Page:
Senate Minority Leader Mitch McConnellAddison (Mitch) Mitchell McConnellDemocrats make voting rights push ahead of Senate consideration Hogan won't say if he will file to run for Senate by Feb. 22 deadline Voting rights, Trump's Big Lie, and Republicans' problem with minorities MORE (R-Ky.) objected to Murray’s request. He said Republicans would agree only if the conference report would not be used to raise the debt ceiling or taxes.
Murray criticized Republicans for saying they want to return to regular order yet then refuse to appoint conferees.
On Monday, Senate Majority Leader Harry ReidHarry Mason ReidAfter the loss of three giants of conservation, Biden must pick up the mantle Photos of the Week: Voting rights, former Sen. Harry Reid and snowy owls Black Democrats hammer Manchin for backing filibuster on voting rights MORE (D-Nev.) tried to get a unanimous consent agreement to appoint budget conferees as well. Sen. Ted CruzRafael (Ted) Edward CruzGolden State Warriors owner says 'nobody cares' about Uyghurs All hostages free, safe after hours-long standoff at Texas synagogue: governor Overnight Energy & Environment — Lummis holds up Biden EPA picks MORE (R-Texas) objected. Reid accused him of being a "schoolyard bully."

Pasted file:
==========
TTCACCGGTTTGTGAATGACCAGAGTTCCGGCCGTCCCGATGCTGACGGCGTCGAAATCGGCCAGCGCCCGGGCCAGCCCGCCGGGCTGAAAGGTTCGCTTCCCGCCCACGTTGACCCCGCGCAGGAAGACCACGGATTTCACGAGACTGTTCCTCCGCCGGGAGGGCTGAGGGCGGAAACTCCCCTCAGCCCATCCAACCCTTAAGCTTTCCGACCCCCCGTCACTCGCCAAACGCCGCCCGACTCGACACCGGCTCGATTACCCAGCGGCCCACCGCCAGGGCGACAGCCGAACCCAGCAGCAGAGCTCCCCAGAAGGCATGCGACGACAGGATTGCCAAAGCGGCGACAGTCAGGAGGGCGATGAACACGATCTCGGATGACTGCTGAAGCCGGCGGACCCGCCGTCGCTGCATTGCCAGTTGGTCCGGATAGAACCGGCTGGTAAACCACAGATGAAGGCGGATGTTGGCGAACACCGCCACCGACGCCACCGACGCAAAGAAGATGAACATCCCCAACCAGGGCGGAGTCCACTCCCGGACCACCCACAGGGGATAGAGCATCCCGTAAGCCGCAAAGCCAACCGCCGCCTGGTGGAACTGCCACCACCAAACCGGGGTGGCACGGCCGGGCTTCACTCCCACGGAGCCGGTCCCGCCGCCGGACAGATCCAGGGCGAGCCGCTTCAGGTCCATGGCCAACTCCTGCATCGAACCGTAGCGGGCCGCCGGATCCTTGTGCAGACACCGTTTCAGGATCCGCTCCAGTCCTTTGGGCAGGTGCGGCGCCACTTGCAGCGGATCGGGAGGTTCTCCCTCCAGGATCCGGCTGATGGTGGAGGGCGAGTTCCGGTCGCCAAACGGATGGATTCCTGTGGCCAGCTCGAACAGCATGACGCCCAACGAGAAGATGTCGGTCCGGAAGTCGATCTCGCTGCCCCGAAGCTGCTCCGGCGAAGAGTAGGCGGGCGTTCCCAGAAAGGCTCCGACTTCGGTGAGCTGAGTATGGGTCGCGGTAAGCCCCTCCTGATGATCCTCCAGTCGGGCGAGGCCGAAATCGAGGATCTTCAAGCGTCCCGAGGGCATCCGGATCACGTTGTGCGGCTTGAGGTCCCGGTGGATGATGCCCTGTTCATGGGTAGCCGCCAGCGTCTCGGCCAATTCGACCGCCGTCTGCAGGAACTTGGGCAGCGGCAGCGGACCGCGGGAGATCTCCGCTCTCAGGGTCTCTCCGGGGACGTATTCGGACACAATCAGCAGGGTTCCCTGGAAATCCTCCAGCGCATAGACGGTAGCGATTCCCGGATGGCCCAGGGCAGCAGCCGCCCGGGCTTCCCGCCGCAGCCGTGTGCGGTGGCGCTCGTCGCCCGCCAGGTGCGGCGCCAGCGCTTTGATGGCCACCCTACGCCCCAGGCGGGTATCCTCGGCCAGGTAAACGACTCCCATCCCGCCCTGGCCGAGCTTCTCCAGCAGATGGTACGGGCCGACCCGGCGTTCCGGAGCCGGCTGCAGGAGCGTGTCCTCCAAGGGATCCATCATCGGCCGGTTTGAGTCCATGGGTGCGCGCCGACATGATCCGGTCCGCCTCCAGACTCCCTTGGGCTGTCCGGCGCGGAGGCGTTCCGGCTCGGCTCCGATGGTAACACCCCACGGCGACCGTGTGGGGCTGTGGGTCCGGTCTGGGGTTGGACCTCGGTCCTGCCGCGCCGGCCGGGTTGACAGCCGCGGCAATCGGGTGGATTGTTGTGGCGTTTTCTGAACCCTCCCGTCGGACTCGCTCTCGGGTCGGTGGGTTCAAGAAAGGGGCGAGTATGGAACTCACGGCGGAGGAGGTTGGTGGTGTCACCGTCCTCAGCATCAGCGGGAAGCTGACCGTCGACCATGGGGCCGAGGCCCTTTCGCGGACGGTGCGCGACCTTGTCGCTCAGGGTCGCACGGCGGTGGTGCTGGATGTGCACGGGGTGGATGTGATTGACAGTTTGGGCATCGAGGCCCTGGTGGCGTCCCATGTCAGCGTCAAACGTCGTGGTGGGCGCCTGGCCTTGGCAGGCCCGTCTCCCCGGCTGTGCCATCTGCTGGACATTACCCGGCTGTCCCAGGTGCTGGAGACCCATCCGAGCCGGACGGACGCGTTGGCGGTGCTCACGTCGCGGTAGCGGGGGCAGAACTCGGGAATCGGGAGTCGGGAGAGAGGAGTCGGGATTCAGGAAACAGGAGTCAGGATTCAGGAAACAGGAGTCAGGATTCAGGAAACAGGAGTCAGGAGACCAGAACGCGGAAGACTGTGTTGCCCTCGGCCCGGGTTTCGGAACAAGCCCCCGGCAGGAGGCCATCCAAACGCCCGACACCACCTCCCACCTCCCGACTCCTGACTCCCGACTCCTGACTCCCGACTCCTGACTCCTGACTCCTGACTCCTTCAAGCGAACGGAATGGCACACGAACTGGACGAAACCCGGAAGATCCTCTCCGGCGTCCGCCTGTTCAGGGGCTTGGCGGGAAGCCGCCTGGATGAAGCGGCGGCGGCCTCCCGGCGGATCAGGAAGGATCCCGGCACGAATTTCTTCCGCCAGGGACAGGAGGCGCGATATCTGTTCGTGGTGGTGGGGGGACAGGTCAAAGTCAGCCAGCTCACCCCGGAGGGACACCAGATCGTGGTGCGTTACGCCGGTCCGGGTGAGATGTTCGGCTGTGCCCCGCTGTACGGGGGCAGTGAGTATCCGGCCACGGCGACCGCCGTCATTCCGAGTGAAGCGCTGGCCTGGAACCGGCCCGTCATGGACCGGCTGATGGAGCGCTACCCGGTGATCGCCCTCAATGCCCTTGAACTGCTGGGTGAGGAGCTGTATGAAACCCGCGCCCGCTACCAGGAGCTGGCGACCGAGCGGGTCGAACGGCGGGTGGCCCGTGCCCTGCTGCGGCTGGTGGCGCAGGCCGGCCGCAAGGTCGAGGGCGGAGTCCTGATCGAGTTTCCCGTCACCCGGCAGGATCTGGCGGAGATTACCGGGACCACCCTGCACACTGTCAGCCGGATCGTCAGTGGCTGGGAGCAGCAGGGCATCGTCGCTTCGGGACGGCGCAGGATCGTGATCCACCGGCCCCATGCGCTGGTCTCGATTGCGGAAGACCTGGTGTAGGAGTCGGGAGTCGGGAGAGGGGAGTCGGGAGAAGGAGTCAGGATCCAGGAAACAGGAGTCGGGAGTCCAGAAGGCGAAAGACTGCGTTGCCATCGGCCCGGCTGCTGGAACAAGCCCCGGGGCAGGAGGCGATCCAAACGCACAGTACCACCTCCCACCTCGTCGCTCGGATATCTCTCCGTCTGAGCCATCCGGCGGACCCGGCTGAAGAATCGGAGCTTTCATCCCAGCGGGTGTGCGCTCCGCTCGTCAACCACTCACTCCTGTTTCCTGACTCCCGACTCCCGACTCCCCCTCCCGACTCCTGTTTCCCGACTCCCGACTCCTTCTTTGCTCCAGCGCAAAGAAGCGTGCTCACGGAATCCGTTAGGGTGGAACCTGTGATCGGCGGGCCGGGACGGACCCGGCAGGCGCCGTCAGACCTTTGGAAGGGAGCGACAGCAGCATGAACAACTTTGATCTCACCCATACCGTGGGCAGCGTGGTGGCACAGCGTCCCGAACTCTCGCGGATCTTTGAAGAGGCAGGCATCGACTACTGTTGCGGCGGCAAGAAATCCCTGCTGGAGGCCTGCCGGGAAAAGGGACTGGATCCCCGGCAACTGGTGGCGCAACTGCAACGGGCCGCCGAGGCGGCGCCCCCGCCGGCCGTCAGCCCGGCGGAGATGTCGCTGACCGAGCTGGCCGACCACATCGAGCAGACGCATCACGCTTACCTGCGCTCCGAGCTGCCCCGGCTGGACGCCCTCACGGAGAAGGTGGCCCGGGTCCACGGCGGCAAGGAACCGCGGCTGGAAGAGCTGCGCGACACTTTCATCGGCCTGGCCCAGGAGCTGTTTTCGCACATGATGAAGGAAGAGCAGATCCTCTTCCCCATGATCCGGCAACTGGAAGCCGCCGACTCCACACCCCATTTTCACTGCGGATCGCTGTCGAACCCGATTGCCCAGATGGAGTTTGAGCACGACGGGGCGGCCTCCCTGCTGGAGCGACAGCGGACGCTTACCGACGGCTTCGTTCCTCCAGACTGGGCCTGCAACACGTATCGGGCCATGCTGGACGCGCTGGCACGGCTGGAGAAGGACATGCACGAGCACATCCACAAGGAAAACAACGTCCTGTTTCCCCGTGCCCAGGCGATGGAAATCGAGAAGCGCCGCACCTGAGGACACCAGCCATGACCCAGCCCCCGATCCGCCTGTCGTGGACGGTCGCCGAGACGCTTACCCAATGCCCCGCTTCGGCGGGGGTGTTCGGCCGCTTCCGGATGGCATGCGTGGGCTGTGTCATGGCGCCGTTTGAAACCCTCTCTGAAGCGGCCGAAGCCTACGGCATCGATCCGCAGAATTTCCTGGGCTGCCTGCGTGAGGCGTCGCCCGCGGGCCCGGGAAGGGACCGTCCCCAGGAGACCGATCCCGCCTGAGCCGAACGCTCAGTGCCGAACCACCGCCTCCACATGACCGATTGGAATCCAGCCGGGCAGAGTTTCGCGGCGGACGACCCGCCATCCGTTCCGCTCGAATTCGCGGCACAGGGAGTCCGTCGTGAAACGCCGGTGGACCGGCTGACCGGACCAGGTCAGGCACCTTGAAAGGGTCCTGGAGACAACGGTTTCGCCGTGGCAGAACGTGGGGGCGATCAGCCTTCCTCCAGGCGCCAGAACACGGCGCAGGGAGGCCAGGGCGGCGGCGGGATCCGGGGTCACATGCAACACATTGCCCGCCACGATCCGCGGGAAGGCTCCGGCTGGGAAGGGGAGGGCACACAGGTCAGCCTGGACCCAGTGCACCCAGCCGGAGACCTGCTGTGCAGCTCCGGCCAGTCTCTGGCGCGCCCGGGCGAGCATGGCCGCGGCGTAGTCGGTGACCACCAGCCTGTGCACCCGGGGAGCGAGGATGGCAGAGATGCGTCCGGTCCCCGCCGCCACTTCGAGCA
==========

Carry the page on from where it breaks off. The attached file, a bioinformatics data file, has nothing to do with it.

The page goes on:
The Senate passed its first budget resolution in four years last month. Murray and her House counterpart, House Budget Committee Chairman Paul RyanPaul Davis RyanOn The Trail: Retirements offer window into House Democratic mood Stopping the next insurrection Former Sen. Bob Dole dies at 98 MORE (R-Wis.), have been meeting about setting up a conference, but Democrats say House GOP members are dragging their feet because they’re afraid of a backlash from Tea Party elements within the GOP ranks.
The House-passed budget cuts $4.6 trillion in spending on top of the $1.2 trillion sequestration cuts already scheduled to take effect, and it balances in 10 years.
The Senate-passed budget has $975 billion in new taxes, does not balance, and turns off sequestration.